A second MP has pulled out of the Westminster internship scheme funded by the charity CARE as an online petition calling on others to pull out has reached 8,000 signatures.

Liz Kendall, Labour MP for Leicester West, confirmed that in late February she cut her ties with the group, whose Chief Executive is a director of the limited company behind the Coalition for Marriage, which is campaigning against equal marriage rights for gays.

CARE, Christian Action Research and Education, co-sponsored the “Judaeo-Christian” event ‘Sex and the City: Redeeming sex today’ which included talks on “mentoring the sexually broken” from speakers including Jospeh Nicolosi, president of the National Association for Research and Therapy of Homosexuality and author of books on how to clinically “treat” being gay.

Ms Kendall said: “I am a long-standing and passionate supporter of LGBT equality. When I became involved with the CARE internship programme in December last year, I had no idea CARE had co-sponsored a conference in which “therapeutic approaches to same sex attraction” appeared on the agenda.

“I find this deeply offensive to members of the LGBT community. I completely disagree with such extreme views, and have therefore pulled out of the CARE internship programme with immediate effect.”

David Lammy MP was the first politician to severe his connection with the charity, which awards bursaries of thousands of pounds to young people to work in MPs’ offices as researchers. The internships must be declared on Parliamentary register of interests.

Phillip Dawson, a citizen of Enfield whose MP is equal marriage opponent David Burrowes, started a petition calling on MPs to refuse further interns from the organisation.

16 MPs are still being called on by the petition, which has over 8,000 signatories.

Mr Dawson told PinkNews.co.uk: “I am really pleased that Liz Kendall has followed David Lammy and publicly distanced herself from CARE. The charity, which co-sponsored a gay-cure event in 2009, was described as “a bunch of homophobic bigots” in the Guardian by Ben Bradshaw MP in 2000 after CARE refused to provide him with an intern because he is openly gay.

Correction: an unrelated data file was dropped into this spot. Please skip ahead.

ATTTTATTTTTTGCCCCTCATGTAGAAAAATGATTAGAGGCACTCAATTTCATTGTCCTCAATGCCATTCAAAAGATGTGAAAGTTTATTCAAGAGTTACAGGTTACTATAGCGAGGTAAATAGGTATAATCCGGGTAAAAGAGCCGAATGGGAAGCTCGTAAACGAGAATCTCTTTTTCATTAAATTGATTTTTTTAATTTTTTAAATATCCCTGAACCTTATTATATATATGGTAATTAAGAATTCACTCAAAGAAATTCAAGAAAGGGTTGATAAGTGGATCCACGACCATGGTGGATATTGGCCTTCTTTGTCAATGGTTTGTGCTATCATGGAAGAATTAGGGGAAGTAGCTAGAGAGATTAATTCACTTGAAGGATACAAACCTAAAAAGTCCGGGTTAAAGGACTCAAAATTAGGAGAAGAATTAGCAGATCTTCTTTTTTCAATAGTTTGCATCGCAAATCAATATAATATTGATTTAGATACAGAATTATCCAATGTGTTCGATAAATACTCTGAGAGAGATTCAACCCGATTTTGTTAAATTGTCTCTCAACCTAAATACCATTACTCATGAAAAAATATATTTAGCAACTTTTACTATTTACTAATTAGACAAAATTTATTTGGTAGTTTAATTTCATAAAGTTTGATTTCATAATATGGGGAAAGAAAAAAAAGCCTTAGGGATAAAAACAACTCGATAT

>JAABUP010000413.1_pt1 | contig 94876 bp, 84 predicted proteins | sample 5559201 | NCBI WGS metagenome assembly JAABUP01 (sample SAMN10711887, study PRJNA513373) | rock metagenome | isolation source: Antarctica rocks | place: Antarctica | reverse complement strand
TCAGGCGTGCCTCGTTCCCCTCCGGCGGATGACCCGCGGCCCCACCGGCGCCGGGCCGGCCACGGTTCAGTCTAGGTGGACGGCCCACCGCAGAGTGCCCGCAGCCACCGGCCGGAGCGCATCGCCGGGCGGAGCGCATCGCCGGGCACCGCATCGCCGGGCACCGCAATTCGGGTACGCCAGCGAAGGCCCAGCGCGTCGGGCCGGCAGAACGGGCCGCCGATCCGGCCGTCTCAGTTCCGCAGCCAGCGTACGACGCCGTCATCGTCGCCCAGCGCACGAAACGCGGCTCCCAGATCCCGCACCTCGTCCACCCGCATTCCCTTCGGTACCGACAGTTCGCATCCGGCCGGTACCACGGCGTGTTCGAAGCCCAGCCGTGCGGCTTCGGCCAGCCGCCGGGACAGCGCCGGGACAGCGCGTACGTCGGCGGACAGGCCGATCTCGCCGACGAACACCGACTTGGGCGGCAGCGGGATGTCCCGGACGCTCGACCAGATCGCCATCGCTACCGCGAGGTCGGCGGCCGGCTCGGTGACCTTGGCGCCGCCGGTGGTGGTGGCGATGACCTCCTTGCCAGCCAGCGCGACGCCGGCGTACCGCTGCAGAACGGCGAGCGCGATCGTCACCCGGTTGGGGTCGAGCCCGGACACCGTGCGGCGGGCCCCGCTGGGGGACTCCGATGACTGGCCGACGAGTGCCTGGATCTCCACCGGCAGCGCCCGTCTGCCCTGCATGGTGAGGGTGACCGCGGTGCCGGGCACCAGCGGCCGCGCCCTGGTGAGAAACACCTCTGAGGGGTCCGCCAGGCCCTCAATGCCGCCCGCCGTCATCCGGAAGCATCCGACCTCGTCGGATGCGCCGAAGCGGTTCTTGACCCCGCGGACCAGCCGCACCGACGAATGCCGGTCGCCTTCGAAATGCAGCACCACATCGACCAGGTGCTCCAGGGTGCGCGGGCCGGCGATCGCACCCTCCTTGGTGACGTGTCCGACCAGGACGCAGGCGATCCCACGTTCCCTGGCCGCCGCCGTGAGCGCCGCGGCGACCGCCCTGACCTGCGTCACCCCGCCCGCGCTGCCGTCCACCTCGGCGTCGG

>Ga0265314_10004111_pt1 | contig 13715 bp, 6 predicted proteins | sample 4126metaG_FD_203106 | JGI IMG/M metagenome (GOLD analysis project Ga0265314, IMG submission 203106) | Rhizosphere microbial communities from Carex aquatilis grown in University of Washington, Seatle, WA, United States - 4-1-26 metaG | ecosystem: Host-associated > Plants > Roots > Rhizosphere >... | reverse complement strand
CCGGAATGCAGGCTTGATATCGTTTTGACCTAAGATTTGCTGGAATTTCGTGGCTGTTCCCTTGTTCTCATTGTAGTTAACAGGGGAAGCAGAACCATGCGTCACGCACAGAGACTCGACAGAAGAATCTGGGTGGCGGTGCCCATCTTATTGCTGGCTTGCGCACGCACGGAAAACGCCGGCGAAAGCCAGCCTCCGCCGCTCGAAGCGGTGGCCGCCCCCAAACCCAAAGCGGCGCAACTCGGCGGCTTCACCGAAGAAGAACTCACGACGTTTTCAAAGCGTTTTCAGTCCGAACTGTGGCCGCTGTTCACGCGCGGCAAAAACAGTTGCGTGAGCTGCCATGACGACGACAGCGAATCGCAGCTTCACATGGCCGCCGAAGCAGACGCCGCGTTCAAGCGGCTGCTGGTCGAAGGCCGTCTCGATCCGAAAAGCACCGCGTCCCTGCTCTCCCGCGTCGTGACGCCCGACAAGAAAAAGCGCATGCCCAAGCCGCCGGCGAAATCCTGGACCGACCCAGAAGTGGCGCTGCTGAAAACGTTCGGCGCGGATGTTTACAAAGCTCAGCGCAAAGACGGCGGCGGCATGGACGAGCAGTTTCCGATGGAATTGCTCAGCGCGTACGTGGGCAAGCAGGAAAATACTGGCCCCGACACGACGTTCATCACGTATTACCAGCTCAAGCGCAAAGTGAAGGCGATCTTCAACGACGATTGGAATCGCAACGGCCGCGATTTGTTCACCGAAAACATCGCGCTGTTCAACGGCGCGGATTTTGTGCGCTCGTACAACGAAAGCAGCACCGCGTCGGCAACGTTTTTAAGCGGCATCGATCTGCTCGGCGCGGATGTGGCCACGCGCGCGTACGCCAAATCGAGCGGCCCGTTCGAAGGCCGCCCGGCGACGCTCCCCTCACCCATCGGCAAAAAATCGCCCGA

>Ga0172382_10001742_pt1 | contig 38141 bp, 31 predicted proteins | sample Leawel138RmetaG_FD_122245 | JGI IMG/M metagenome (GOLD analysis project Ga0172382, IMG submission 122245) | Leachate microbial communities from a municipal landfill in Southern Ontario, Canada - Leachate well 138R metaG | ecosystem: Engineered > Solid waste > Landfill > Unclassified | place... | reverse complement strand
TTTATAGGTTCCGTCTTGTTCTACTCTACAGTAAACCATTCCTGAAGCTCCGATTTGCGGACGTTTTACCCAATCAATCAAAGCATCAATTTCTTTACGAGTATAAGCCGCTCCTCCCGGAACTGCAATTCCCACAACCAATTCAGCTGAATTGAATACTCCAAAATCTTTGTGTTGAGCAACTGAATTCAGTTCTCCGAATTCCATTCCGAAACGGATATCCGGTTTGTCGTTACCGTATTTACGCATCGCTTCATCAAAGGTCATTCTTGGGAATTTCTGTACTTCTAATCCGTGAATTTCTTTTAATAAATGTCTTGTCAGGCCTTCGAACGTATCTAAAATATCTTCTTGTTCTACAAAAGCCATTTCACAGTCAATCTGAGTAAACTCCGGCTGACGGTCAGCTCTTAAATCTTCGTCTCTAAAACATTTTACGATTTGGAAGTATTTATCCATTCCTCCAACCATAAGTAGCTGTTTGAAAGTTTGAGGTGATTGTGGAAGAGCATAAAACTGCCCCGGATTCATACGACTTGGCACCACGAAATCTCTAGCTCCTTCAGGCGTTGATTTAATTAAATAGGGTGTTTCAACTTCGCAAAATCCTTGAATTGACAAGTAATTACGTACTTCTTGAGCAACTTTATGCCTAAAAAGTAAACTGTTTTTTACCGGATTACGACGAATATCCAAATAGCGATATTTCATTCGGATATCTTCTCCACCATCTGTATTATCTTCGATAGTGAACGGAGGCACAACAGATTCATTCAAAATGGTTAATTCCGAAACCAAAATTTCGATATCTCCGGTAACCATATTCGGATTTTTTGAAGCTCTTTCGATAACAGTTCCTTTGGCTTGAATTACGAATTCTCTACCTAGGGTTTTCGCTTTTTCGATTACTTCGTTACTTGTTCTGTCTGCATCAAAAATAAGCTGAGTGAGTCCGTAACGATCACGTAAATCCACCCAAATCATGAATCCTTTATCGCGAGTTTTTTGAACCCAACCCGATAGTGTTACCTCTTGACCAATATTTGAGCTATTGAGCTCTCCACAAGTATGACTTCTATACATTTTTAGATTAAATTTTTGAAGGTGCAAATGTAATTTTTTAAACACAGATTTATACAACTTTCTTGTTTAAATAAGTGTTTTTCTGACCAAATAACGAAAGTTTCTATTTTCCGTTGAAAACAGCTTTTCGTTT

“It is hard for MPs because CARE don’t put any information about the gay cure event – or Ben Bradshaw’s comments – on their website. They are like a wolf in sheeps clothing – and the MPs who have accepted interns from CARE have been fleeced.”

Mr Dawson also said that at over 8,000, the number of signatories on the petition now exceeds the individual majorities of half the listed MPs in their home constituencies.

CARE’s website urges readers to sign the Coalition for Marriage, opposing equality for gay couples citing a risk of polygamous marriages and “other forms of relationship”, restrictions on freedom of speech and the belief that “clergy may be called upon, against their beliefs and conscience, to perform ceremonies”.

It says: “Likening a committed same-sex relationship with marriage between a man and woman does not compare like with like. It’s trying to make it something it isn’t – converting a circle into a square and ending up with neither shape.”

David Burrowes MP said he would not be cutting ties with CARE, which has no connection with the poverty charity CARE International, praising it for its work on “issues such as human trafficking and prostitution”. He said he would not “be party” to another event like its ‘gay cure’ conference of 2009.

Andrew Selous MP, who had a CARE intern from September 2010 to July 2011, has also defended his association with CARE, telling Bedfordshire on Sunday he was proud of the connection.

When the paper asked him about the ‘gay cure’ event, he said it was a “free country”, adding that he had “met people who have been homosexual who are no longer.

He added: “I am wholly against any form of discrimination.”